The abortion debate is often a matter of trench warfare, with both sides firing from well-dug, well-worn lines. Judith Warner is a proud pro-choicer, but she offers insight on her New York Times blog that goes beyond the common talking points. Taking a big-picture look at the trajectory of the women's movement, she argues that a continuing subtext of conversations about abortion and marriage is the belief that mothers' interests are pitted against their children's. Here is her contribution to the Stupak debate, departing from a Mad Men episode in which a character is denied custody of her children upon leaving her unfaithful husband:
It was, in large part, to free women from this utter dependency upon--and definition by--men that the women’s movement came into being. Self-determination, at base, is what abortion rights in particular have always been about.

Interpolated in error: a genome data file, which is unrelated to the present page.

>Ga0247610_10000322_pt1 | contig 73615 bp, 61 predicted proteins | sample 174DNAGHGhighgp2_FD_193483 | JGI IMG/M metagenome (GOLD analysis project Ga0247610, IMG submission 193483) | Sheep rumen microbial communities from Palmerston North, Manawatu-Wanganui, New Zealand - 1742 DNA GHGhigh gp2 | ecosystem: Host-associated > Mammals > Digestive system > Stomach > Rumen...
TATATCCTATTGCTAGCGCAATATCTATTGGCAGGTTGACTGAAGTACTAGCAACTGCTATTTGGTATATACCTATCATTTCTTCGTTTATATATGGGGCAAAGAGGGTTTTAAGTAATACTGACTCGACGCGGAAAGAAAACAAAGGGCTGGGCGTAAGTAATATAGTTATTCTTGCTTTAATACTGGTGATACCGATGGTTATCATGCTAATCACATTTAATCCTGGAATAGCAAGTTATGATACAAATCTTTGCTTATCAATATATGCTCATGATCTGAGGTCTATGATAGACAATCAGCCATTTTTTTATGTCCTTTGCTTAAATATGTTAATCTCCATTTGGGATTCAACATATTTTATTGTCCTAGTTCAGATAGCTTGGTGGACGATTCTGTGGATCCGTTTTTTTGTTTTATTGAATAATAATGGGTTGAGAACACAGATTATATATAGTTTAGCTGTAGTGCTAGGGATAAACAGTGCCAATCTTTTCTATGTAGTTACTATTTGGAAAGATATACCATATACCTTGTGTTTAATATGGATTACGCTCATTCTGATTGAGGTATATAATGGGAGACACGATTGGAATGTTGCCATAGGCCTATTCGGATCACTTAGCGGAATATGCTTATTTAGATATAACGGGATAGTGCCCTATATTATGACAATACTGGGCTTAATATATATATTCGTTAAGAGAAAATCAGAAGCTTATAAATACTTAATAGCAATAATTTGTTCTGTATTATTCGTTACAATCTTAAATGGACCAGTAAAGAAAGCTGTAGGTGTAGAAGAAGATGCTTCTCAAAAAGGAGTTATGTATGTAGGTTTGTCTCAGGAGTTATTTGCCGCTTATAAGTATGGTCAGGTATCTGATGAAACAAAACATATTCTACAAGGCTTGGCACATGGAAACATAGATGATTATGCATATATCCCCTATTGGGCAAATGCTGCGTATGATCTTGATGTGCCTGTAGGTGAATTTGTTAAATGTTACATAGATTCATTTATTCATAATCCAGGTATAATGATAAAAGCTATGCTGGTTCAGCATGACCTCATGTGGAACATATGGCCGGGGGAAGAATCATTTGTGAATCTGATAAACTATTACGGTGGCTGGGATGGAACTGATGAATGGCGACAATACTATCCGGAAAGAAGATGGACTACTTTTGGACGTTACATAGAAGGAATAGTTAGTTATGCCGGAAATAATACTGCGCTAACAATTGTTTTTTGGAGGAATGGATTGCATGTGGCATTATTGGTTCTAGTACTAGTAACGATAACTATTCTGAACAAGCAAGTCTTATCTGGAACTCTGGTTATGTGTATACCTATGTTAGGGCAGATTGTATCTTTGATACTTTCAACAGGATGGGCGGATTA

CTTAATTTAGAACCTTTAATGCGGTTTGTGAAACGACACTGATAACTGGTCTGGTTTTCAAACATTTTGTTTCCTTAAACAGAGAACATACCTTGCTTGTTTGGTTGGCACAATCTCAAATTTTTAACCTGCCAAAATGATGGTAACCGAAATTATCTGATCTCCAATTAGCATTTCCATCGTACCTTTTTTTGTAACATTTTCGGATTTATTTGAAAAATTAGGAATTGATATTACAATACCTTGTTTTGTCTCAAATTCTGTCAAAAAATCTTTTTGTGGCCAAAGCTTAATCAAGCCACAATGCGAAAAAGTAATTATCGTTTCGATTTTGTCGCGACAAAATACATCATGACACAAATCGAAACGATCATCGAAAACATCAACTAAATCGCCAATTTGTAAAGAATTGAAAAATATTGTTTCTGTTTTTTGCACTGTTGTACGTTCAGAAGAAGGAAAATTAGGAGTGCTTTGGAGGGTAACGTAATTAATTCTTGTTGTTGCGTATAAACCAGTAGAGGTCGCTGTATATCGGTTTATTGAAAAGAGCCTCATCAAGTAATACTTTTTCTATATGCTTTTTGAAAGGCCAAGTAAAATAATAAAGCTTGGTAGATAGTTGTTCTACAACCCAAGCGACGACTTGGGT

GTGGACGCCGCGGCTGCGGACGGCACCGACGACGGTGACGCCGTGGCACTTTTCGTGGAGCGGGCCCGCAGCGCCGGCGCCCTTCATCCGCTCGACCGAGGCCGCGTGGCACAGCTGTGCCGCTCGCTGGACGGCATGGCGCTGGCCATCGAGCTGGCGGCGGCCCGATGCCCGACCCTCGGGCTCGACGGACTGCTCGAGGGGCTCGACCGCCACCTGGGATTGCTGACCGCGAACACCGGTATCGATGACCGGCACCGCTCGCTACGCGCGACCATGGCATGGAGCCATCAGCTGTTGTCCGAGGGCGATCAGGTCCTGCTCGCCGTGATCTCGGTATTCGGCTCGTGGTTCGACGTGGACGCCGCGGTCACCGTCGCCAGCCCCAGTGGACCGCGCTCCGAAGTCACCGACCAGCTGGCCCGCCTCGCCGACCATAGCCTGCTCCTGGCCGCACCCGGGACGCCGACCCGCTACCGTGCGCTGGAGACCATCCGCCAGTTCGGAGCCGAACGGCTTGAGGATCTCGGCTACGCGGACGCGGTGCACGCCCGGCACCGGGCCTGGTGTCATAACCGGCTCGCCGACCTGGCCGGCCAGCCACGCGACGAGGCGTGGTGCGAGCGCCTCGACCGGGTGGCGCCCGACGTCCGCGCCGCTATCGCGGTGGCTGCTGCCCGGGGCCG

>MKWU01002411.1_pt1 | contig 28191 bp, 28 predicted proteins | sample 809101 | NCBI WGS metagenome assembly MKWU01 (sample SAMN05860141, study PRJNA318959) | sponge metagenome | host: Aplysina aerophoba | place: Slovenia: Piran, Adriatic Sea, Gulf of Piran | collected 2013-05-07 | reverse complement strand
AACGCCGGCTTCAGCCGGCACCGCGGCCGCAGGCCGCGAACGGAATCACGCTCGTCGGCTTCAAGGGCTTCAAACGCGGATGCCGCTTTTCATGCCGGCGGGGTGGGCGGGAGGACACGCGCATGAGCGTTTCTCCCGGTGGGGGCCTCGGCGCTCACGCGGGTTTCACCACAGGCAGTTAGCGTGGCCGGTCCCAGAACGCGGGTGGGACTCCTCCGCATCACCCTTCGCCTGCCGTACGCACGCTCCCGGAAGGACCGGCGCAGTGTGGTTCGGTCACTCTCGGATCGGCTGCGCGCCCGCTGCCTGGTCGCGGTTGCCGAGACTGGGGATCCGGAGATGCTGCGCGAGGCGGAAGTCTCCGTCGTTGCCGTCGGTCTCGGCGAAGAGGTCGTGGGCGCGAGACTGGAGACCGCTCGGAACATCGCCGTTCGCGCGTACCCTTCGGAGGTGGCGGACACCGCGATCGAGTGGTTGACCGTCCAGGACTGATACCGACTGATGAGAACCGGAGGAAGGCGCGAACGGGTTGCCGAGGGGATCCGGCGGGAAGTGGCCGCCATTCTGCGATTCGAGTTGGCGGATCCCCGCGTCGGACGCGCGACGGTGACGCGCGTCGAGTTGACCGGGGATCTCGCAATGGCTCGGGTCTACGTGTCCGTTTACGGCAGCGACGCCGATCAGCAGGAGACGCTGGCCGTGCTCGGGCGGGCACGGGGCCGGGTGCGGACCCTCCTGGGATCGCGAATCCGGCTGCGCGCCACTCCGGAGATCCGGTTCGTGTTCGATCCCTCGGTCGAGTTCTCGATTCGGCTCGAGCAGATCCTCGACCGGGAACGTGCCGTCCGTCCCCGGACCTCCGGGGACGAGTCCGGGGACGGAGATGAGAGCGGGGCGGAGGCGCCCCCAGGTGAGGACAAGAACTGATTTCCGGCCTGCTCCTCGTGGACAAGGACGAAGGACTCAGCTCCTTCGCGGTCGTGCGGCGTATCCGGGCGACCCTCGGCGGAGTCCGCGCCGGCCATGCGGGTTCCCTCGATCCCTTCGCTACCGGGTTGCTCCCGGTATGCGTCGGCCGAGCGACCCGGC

Americans ... have embraced many aspects of women’s "liberation." They approve of the movement of women into the work force ... But true self-determination, on the most intimate level, has remained problematic, particularly in the past decade or two, as memories of the prefeminist '60s have dimmed. At the same time, some of the more insidious elements of the long-brewing antifeminist backlash have become an accepted part of our cultural landscape.
We've seen this for years in the way we talk about motherhood: celebrating selflessness, demanding an almost inhuman degree of child-centeredness, positioning the interests of mothers in opposition to those of their children, as our political and personal debates so often do. Nowhere has this come to be more true than in the abortion debate, in which anti-choice activists have pitted the lives of unborn children against the selfishness of their mothers.
Warner declares that this is a "false conflict." Pro-life activists may disagree with this conclusion, but the perceptive and provocative analysis--in stark contrast to the mechanical fury from the trenches--should offer both sides food for thought.
This article is from the archive of our partner The Wire.